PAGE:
JEFFERSON CITY, Mo. — The anesthetic propofol, which Missouri was intending to use to execute convicted criminals, has at least twice been incorrectly shipped to Missouri Department of Corrections by distributors, Department records show, and the domestic manufacturer of the drug doesn’t know how Missouri came to possess the product.
Propofol is the powerful anesthetic Missouri plans to use to execute a convicted criminal for the first time in United States history.
Missouri first incorrectly received the drug from Morris & Dickson, a vendor used in Missouri since 2010. Morris & Dickson get their supply of propofol from a German-based manufacturer Fresenius Kabi.
After Morris & Dickson incorrectly shipped 20 vials of the substance to the Missouri Department of Corrections, Fresenius Kabi suspended their license to distribute the drug, a suspension that lasted until earlier this week, 11 months later, when Missouri finally returned the drug.
Missouri is now using a new vendor, Mercer Medical LLC, to provide the propofol drug. But, this too could be problematic.
Department officials say Mercer has a domestic manufacturer providing the drug, which is significant because 85 percent of propofol is produced in Europe, where sanctions are being weighed to keep the drug from U.S. soil if prisons begin using it in executions.
However, the manufacturer of the Missouri stock of propofol, a company called Hospira, tells The Missouri Times that Mercer Medical was never authorized to distribute the propofol at all, and was certainly not permitted to send it to a correctional facility.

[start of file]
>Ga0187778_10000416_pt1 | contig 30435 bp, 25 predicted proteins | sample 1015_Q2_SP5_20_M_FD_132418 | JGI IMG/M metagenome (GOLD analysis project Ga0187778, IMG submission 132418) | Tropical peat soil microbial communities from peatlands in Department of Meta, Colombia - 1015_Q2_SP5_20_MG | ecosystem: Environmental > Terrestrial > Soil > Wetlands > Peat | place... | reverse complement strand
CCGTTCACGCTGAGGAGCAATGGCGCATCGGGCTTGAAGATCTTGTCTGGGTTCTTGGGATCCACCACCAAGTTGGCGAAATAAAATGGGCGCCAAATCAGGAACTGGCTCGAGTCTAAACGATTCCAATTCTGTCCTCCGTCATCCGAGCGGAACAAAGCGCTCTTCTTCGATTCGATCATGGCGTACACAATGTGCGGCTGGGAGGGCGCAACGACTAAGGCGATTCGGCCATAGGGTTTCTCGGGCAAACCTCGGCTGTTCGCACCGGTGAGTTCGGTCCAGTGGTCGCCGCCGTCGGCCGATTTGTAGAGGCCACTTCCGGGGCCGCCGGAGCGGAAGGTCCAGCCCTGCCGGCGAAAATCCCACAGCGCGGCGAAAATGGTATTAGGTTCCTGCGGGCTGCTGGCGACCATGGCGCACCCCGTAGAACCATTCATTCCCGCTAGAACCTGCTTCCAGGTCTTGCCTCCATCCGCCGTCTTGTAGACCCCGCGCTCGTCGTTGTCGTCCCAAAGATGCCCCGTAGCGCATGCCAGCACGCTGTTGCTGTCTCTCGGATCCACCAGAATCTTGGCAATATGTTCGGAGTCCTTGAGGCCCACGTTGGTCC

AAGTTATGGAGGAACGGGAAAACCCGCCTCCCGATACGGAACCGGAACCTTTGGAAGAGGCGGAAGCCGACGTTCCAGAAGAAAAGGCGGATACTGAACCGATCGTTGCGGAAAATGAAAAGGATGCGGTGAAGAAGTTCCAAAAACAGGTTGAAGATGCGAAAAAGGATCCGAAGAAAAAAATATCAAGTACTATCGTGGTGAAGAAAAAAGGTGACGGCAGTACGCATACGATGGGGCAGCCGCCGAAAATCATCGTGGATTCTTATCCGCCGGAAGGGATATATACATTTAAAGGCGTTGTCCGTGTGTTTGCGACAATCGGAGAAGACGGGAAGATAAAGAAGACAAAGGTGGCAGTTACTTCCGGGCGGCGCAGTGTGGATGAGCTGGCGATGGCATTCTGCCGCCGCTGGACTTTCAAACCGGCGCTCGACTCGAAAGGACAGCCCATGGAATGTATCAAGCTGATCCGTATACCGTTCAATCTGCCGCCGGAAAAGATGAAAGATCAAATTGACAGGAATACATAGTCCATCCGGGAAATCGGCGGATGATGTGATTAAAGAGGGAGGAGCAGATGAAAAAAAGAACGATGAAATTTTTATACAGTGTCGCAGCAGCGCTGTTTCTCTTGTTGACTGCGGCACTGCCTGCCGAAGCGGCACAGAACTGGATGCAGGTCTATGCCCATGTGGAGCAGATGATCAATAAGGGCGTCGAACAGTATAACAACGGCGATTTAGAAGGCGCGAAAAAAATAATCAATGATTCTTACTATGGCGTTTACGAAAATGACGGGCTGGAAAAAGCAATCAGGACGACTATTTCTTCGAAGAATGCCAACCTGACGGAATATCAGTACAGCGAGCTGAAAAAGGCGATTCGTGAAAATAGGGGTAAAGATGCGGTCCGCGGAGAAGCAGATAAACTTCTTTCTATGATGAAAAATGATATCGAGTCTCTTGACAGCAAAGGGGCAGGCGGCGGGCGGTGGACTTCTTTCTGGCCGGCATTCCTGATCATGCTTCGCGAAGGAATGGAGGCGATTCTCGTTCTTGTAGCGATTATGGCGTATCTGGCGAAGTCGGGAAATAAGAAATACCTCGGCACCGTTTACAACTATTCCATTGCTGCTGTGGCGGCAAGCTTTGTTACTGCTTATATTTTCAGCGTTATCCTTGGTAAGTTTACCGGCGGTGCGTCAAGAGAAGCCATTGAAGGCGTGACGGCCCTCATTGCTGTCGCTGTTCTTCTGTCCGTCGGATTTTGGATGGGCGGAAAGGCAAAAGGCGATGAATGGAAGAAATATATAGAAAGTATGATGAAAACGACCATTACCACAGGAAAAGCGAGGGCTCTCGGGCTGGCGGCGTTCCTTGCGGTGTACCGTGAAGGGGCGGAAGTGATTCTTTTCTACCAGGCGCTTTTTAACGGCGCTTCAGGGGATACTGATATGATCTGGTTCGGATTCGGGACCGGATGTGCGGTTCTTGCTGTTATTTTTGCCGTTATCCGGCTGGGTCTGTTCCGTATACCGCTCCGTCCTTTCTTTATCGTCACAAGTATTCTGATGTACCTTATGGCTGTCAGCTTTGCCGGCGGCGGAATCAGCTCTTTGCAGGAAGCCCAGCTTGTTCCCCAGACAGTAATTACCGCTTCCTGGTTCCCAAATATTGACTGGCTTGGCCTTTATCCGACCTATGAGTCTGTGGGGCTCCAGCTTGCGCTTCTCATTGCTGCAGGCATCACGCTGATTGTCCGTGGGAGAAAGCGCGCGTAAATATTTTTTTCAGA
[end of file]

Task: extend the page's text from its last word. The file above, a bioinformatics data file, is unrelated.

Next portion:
“They are not an authorized distributor, they did not buy [propofol] from us, and we did not sell it to them,” a Hospira spokesperson tells The Missouri Times. “It is unclear where they got it, but it wasn’t from us.”
The spokesperson asked to not be identified, but says that Hospira does not willingly allow propofol into any correctional facilities for the purposes of executions.
While Gov. Jay Nixon and Attorney General Chris Koster have long held that propofol would be the new choice of executions, Nixon issued a statement today reversing his position, and delaying the pending execution of Allen Nicklasson on Oct. 23 “in light of the issues that have been raised surrounding the use of propofol in executions.”
The delay leaves several unanswered questions.
The Missouri DOC has been directed to come up with a new method of lethal injection, but still has in its possession more than 100 vials of propofol, the origin of which neither the manufacturer nor the distributor can definitively state, and which may have arrived in Missouri’s possession through an unauthorized sale of a closely monitored substance.
Furthermore, the use of propofol in any state would likely trigger sanctions affecting the use of the drug in the U.S., which used propofol more than 50 million times last year according to the American Society of Anesthesiologists.
The Mercer Medical account manager who sold Missouri the propofol did not respond to several requests for comment, and the Missouri Department of Correction did not return numerous phone calls.
Collin Reischman was the Managing Editor for The Missouri Times, and a graduate of Webster University with a Bachelor of Arts in Journalism.